I planted my garden, finally, yet I am not done. With snow creeping into May this year planting was a bit later than usual, but we’ve also been adding new raised beds to house my ever-growing list of plants I simply must have steps from my back door. The list for this spring included all the necessary arbol chilies and tomatillos needed to make arbol de asada.
A month ago we hit up one of the local Latin American market. After perusing the shelves filled with brightly colored packaging, a bakery lined with conchas, tres leches, flan, elotes, and more, we wandered to the cold case where a rainbow of salsas from yellow to deep red waited for us. Then we tasted them all, from salsa de aguacate (avocado) to arbol de asada.
Arbol de asada is made with smoked arbol chilies and tomatillos, those paper-husked green tomato-like orbs that you can find at the supermarket. It’s a spicy salsa, one for garnishing meats, drizzling on quesadillas, or if you’re me, dipping every last chip into and letting the heat hit you in the back of the throat as often as possible. So, I added it to deviled eggs, which only seemed appropriate given the heat in the salsa.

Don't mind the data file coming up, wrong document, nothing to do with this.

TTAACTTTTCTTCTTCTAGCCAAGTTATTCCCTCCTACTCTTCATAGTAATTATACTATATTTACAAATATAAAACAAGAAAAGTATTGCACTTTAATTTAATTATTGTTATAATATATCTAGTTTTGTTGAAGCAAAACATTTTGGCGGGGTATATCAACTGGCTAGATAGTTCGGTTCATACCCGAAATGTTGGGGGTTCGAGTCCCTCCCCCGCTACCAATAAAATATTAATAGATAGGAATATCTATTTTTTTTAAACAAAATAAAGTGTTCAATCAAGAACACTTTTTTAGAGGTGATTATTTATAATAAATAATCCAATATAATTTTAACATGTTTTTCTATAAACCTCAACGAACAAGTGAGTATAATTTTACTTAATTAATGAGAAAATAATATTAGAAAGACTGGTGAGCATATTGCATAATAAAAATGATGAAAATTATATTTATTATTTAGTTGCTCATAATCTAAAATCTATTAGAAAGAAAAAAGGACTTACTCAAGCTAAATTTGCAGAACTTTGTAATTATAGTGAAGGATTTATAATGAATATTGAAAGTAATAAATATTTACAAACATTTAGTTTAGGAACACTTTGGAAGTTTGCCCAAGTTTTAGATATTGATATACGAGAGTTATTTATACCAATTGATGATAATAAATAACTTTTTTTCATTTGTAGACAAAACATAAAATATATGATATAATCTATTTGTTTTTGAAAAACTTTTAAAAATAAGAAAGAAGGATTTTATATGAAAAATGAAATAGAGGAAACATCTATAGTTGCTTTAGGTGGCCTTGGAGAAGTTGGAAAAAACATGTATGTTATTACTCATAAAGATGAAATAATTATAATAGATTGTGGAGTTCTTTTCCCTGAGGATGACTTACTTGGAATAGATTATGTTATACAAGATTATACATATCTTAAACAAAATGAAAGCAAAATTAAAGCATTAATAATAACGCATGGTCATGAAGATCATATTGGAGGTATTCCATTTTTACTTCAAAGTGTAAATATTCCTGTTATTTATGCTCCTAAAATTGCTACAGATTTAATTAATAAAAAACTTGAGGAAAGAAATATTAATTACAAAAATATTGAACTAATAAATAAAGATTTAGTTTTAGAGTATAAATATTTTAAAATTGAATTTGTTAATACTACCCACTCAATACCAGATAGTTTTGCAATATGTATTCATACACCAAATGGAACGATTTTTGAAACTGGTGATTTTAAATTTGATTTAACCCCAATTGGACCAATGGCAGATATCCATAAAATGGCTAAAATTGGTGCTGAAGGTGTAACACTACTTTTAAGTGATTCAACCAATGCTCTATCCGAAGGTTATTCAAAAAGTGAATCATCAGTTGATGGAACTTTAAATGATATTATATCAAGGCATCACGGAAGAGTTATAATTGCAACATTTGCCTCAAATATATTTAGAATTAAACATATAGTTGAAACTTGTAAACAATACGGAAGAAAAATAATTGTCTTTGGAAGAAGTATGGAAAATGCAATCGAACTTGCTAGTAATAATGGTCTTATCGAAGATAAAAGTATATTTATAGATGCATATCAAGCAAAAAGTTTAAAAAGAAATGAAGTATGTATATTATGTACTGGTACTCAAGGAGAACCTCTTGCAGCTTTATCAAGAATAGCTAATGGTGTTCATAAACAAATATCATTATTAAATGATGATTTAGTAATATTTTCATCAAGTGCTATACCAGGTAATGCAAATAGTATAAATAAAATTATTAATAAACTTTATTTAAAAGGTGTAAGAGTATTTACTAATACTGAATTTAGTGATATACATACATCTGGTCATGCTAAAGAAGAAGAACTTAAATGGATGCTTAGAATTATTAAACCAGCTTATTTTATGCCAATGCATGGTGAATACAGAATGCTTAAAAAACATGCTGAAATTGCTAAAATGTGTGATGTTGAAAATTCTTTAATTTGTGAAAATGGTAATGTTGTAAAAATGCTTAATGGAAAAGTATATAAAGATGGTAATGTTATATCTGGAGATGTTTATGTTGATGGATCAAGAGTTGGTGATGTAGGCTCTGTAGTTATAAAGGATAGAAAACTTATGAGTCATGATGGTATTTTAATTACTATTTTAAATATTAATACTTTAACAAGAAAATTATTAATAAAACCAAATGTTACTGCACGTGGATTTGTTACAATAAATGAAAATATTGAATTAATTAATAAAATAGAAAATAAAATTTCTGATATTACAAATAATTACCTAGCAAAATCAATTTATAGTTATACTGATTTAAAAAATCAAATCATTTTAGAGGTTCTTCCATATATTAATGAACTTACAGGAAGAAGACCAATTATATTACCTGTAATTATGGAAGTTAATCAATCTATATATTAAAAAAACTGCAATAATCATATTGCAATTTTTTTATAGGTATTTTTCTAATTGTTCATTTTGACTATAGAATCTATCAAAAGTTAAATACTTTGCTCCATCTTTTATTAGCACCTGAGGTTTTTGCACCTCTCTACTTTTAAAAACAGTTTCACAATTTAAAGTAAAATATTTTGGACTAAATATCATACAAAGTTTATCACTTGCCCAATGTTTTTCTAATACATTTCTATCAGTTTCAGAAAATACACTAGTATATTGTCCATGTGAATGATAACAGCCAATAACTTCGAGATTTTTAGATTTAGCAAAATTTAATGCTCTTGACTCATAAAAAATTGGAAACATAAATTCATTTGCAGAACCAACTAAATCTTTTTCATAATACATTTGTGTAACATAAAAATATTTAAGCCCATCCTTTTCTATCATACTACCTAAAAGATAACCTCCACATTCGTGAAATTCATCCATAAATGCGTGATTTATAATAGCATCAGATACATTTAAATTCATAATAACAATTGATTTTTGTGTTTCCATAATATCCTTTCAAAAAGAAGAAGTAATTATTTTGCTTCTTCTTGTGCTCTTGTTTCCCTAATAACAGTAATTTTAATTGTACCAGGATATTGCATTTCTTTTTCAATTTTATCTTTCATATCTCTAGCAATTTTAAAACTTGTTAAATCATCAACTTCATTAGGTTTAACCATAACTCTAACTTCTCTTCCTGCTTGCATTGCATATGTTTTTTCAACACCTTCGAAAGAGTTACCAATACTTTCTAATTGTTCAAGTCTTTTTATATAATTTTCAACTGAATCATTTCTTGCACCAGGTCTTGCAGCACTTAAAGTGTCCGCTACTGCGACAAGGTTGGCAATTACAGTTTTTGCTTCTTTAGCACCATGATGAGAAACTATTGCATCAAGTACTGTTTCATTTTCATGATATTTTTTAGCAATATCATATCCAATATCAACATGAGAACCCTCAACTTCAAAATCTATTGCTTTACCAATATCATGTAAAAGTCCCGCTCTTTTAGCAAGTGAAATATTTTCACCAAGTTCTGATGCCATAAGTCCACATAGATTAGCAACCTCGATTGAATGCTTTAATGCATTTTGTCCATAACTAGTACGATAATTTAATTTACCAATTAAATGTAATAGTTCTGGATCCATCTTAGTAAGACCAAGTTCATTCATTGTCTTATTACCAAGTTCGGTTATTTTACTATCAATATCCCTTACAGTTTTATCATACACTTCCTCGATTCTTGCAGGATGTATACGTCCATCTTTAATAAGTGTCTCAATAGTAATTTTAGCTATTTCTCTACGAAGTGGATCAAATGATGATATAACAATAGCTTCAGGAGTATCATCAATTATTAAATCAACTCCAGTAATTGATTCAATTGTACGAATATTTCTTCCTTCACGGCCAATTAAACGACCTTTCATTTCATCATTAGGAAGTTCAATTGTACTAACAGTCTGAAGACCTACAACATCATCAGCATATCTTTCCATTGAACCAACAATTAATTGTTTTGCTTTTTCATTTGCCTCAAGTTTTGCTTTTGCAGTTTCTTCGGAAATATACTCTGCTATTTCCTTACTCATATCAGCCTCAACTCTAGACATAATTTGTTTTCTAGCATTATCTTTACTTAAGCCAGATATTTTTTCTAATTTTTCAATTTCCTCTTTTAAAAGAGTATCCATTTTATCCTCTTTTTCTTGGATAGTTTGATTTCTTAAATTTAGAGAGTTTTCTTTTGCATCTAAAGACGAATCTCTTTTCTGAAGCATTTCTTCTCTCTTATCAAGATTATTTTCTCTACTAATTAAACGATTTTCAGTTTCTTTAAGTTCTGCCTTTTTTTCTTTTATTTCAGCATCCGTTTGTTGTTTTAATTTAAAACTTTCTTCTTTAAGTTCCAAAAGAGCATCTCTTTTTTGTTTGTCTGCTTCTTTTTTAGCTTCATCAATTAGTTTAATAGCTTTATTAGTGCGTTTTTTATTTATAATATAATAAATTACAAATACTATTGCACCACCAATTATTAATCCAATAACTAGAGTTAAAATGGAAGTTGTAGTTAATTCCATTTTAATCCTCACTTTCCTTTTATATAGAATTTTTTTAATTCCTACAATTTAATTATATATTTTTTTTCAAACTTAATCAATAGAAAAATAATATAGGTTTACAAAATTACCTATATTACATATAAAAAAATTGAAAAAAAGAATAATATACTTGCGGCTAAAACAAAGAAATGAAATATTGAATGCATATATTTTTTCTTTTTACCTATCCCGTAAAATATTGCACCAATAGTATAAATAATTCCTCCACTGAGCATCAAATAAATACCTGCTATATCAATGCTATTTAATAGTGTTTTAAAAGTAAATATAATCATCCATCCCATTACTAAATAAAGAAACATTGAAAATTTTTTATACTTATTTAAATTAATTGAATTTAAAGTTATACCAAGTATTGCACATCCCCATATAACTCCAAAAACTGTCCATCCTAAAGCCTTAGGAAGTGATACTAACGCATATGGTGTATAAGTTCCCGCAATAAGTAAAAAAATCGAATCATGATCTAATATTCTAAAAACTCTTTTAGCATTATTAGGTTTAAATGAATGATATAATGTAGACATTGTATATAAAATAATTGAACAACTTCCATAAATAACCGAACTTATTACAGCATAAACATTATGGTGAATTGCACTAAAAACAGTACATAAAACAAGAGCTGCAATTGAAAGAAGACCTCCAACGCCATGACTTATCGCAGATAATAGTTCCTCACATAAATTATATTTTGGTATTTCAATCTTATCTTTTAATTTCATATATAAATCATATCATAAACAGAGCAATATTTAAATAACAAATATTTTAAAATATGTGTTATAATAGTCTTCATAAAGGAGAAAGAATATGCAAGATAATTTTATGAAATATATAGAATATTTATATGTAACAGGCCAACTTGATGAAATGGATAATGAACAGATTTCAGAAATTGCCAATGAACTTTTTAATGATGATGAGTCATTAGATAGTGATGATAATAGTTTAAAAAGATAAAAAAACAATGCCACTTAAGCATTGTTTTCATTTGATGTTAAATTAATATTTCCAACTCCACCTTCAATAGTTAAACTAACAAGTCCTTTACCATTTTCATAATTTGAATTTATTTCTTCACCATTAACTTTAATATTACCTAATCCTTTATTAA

If you don’t have salsa de arbol de asada, any roasted and thick salsa or hot sauce will do. Simply adjust the amount to your heat preferences and enjoy a spicy twist on deviled eggs for your next summer picnic or backyard barbecue.
- 6 hard-boiled eggs, peeled and halved
- 3 tablespoons sour cream
- 2 tablespoons roasted salsa or hot sauce (I used salsa de arbol de asada)
- 1 lime, juiced
- salt and pepper
- 1 tablespoon fresh cilantro for garnish, optional
- Remove all the yolks from the halved eggs and place in a bowl.
- Mash until smooth, and then stir in the sour cream, 1 tablespoon of salsa, and lime juice. Add a bit of salt and pepper to taste.
- Using a piping bag or a small spoon, fill each hard-boiled egg white with the yolk mixture.
- Garnish with remaining salsa and fresh cilantro leaves. Serve immediately or refrigerate until ready to serve.
How do you prepare deviled eggs?
|Shaina Olmanson is the freelance writer, photographer, and home cook behind Food for My Family. Cooking daily with and for her four kids and husband, Ole, drives her desire to inspire other families to do the same. Shaina is also the author of Desserts in Jars and contributes regularly to a variety of online sites and traditional print magazines.